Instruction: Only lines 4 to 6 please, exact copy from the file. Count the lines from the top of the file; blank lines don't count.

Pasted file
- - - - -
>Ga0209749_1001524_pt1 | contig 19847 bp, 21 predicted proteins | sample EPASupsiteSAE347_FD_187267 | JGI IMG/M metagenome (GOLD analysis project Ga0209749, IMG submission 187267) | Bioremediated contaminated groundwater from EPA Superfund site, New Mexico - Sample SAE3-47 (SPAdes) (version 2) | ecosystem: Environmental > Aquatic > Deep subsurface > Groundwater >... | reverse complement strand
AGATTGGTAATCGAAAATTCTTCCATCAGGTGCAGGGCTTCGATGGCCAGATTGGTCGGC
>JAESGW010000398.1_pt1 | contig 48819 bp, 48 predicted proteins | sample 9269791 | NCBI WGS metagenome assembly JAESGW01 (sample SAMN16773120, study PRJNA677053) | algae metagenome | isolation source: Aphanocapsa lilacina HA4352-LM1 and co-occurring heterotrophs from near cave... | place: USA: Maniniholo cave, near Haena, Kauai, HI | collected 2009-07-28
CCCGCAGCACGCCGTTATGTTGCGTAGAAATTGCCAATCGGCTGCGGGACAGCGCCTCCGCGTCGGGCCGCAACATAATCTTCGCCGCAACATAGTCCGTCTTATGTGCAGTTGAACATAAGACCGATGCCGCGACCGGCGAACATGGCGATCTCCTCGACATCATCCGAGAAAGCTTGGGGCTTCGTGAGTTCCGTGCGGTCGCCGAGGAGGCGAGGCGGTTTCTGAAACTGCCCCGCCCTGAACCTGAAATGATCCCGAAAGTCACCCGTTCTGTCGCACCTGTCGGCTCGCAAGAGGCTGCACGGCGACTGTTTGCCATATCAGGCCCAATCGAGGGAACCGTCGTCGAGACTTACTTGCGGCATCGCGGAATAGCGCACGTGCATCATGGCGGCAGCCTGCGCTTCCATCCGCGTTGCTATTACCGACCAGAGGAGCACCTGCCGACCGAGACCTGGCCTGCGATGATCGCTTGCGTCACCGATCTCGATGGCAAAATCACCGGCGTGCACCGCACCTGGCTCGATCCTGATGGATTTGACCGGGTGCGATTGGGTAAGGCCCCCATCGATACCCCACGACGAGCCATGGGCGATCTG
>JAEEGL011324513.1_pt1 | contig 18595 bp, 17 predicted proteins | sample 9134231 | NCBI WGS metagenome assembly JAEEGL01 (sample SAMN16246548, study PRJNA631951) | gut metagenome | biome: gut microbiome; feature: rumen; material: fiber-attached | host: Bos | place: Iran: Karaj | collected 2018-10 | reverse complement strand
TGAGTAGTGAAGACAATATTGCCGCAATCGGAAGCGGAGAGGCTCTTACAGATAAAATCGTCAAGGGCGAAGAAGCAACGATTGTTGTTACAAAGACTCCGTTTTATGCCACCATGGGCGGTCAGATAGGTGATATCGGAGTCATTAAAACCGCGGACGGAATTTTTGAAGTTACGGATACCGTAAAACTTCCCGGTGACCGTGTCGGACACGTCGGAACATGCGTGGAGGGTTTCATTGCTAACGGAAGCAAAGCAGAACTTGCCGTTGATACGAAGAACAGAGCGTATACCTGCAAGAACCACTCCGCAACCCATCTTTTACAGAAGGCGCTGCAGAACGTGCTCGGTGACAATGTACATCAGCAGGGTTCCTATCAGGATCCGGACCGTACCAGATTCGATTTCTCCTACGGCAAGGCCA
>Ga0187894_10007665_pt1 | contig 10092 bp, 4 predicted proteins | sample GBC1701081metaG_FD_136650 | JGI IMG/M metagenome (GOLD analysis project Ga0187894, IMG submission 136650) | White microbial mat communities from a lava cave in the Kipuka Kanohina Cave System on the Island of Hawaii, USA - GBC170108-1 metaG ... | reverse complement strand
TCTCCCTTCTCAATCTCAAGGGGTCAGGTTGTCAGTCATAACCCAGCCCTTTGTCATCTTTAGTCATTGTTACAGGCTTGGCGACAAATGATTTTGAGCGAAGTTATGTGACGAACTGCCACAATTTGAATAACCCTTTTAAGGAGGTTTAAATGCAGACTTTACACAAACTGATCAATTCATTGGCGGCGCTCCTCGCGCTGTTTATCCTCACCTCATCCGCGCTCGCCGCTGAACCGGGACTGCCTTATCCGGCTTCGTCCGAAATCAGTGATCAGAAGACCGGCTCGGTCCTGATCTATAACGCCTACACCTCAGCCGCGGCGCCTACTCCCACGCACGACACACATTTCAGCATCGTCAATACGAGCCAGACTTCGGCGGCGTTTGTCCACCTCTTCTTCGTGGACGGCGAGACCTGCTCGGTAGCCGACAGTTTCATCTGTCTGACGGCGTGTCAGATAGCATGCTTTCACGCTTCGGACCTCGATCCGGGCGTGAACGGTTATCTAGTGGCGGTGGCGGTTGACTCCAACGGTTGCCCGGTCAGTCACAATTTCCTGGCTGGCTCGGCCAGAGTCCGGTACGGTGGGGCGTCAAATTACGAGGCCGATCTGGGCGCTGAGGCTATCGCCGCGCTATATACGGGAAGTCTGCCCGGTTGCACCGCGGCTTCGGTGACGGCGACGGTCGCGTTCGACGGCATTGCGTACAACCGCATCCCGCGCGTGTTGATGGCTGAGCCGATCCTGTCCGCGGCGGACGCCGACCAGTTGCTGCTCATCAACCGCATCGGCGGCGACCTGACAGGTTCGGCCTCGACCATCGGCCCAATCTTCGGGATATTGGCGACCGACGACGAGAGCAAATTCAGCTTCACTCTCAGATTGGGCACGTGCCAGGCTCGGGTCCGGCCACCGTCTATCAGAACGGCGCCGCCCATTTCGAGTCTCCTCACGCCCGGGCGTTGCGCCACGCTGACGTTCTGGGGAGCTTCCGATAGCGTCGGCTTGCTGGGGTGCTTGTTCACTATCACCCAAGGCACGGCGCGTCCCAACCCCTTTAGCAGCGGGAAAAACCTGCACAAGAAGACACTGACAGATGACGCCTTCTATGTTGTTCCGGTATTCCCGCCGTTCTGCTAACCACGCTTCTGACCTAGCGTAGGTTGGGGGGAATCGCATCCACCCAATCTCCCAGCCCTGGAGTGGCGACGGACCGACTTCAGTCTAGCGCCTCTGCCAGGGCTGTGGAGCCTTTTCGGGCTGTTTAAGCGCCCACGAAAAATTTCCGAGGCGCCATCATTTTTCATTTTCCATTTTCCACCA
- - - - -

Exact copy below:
CCCGCAGCACGCCGTTATGTTGCGTAGAAATTGCCAATCGGCTGCGGGACAGCGCCTCCGCGTCGGGCCGCAACATAATCTTCGCCGCAACATAGTCCGTCTTATGTGCAGTTGAACATAAGACCGATGCCGCGACCGGCGAACATGGCGATCTCCTCGACATCATCCGAGAAAGCTTGGGGCTTCGTGAGTTCCGTGCGGTCGCCGAGGAGGCGAGGCGGTTTCTGAAACTGCCCCGCCCTGAACCTGAAATGATCCCGAAAGTCACCCGTTCTGTCGCACCTGTCGGCTCGCAAGAGGCTGCACGGCGACTGTTTGCCATATCAGGCCCAATCGAGGGAACCGTCGTCGAGACTTACTTGCGGCATCGCGGAATAGCGCACGTGCATCATGGCGGCAGCCTGCGCTTCCATCCGCGTTGCTATTACCGACCAGAGGAGCACCTGCCGACCGAGACCTGGCCTGCGATGATCGCTTGCGTCACCGATCTCGATGGCAAAATCACCGGCGTGCACCGCACCTGGCTCGATCCTGATGGATTTGACCGGGTGCGATTGGGTAAGGCCCCCATCGATACCCCACGACGAGCCATGGGCGATCTG
>JAEEGL011324513.1_pt1 | contig 18595 bp, 17 predicted proteins | sample 9134231 | NCBI WGS metagenome assembly JAEEGL01 (sample SAMN16246548, study PRJNA631951) | gut metagenome | biome: gut microbiome; feature: rumen; material: fiber-attached | host: Bos | place: Iran: Karaj | collected 2018-10 | reverse complement strand
TGAGTAGTGAAGACAATATTGCCGCAATCGGAAGCGGAGAGGCTCTTACAGATAAAATCGTCAAGGGCGAAGAAGCAACGATTGTTGTTACAAAGACTCCGTTTTATGCCACCATGGGCGGTCAGATAGGTGATATCGGAGTCATTAAAACCGCGGACGGAATTTTTGAAGTTACGGATACCGTAAAACTTCCCGGTGACCGTGTCGGACACGTCGGAACATGCGTGGAGGGTTTCATTGCTAACGGAAGCAAAGCAGAACTTGCCGTTGATACGAAGAACAGAGCGTATACCTGCAAGAACCACTCCGCAACCCATCTTTTACAGAAGGCGCTGCAGAACGTGCTCGGTGACAATGTACATCAGCAGGGTTCCTATCAGGATCCGGACCGTACCAGATTCGATTTCTCCTACGGCAAGGCCA